The giant draft horse Ellie emerged from the woods, dragging a bouncing red pine with little visible effort. Chains rattled on the ice. A pack of curious fourth-graders, their red faces beaming under hoods and stocking caps, hurried behind.

This was a science lesson. And history. Math, too. All accomplished in nature's classroom on a once-upon-a-time farm behind O.H. Anderson Elementary School in Mahtomedi.

More than 60 years ago, Boy Scouts planted thousands of trees on three sides of school land. Their work became a forest of towering red pines -- and an educational gem.

"Our focus has been to get the kids outside," said Julie Henricksson, a retired teacher who spent 27 years in a fourth-grade classroom at the school. "We like the kids to have experience with natural resources."

Ellie's owner, Keith Stainer, logged with horses for 50 years. While the kids watched from a safe distance, he felled a red pine and hitched Ellie to the log. The 1,800-pound Percheron, after pulling the log beside several others cut for previous classroom demonstrations, stood obediently as Stainer measured the log into proportional lengths and then fired up a chain saw.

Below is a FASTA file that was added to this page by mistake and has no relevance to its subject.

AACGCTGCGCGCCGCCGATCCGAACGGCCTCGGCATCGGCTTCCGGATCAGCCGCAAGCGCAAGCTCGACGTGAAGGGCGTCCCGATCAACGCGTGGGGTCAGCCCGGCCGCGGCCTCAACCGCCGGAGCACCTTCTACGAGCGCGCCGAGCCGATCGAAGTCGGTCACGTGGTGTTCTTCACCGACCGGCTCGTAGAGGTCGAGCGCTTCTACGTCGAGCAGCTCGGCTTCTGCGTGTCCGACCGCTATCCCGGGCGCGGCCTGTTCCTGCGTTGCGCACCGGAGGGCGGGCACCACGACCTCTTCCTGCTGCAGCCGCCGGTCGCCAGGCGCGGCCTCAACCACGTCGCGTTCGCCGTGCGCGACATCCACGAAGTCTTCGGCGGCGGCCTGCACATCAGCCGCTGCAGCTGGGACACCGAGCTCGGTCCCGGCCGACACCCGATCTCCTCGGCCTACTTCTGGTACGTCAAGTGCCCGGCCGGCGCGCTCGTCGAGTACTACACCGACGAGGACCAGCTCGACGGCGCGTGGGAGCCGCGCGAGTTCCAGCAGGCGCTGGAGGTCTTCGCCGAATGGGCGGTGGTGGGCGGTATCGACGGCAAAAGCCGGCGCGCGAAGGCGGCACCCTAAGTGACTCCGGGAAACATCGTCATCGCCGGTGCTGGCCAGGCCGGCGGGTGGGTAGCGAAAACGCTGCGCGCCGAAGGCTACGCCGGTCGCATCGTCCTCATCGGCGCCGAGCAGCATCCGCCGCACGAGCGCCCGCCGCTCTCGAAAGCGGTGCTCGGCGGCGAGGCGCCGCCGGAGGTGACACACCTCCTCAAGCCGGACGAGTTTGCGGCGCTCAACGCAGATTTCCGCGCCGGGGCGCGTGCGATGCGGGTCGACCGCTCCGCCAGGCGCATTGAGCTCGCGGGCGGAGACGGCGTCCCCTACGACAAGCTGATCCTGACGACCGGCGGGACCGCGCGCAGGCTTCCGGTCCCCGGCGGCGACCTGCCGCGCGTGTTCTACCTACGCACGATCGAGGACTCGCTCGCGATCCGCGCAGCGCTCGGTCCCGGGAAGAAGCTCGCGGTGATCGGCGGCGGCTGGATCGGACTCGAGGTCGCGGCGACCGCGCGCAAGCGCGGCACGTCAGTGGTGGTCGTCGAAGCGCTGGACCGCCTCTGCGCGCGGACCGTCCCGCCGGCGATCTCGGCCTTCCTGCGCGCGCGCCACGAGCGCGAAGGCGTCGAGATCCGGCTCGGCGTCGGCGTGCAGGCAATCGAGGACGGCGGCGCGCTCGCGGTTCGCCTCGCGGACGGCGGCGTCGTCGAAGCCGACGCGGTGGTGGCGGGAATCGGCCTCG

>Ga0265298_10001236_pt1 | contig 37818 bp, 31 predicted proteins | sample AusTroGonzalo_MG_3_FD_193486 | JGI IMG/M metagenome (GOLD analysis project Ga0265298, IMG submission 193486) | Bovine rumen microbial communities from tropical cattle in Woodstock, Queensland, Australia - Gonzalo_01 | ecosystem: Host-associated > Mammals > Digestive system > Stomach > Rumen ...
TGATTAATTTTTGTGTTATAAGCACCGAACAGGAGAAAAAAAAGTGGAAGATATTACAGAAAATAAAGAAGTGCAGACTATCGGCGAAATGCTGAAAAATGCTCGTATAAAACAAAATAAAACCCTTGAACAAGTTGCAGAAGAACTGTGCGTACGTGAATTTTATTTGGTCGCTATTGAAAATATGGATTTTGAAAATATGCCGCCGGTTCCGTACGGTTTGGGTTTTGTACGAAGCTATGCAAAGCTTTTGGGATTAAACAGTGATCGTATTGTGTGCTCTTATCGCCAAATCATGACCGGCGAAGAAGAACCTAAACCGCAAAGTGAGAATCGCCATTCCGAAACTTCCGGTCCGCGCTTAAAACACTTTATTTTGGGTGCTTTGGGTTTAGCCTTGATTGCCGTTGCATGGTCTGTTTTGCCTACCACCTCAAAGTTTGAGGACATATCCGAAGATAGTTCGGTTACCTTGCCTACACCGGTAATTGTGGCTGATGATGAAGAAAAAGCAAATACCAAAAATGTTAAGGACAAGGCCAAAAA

He also talked about tools used in horse logging, comparisons with logging by machine and the selection of trees for cutting. The finale involved the chance to pet Ellie. Stainer stood behind her for safety, shooing the kids toward her shaggy head and massive shoulders.

"This whole school, discipline-wise and everything else, has been top notch," said Stainer, who until recently cut logs on his 120 acres in Menomonie, Wis., for sale at sawmills as far away as Finland and Sweden. All of the school's 670 students were involved in the horse logging curriculum over several days of demonstrations. On the last day, students presented him with a huge banner showing him with Ellie. All the kids signed it.

The O.H. Anderson Nature Trail, which runs for about a half-mile through the forest just west of Hilton Trail, has been used for many learning purposes over the year, Henricksson said. One course used it for student photography of the forest to learn about legendary nature photographer Ansel Adams. In winters with adequate snow, students learn cross-country skiing. Other classes have taught students about prairie grasses.

The trail remains open for community use. Boy Scouts continue to do projects in the forest for advancement, she said.

Most of the two dozen or so logs cut for Stainer's demonstrations were thinned from stands of pines planted too close together. Most will go to Mahtomedi's middle and senior high schools for woodworking. Some go to sawmills.

At Anderson Elementary, on S. Warner Avenue and serving third to fifth grades, the robust forest offers endless possibilities for outdoors learning, said Julie McGraw, a school parent and volunteer.

"There's a great outdoor classroom here for them," she said.

Kevin Giles • 651-925-5037 Twitter: @stribgiles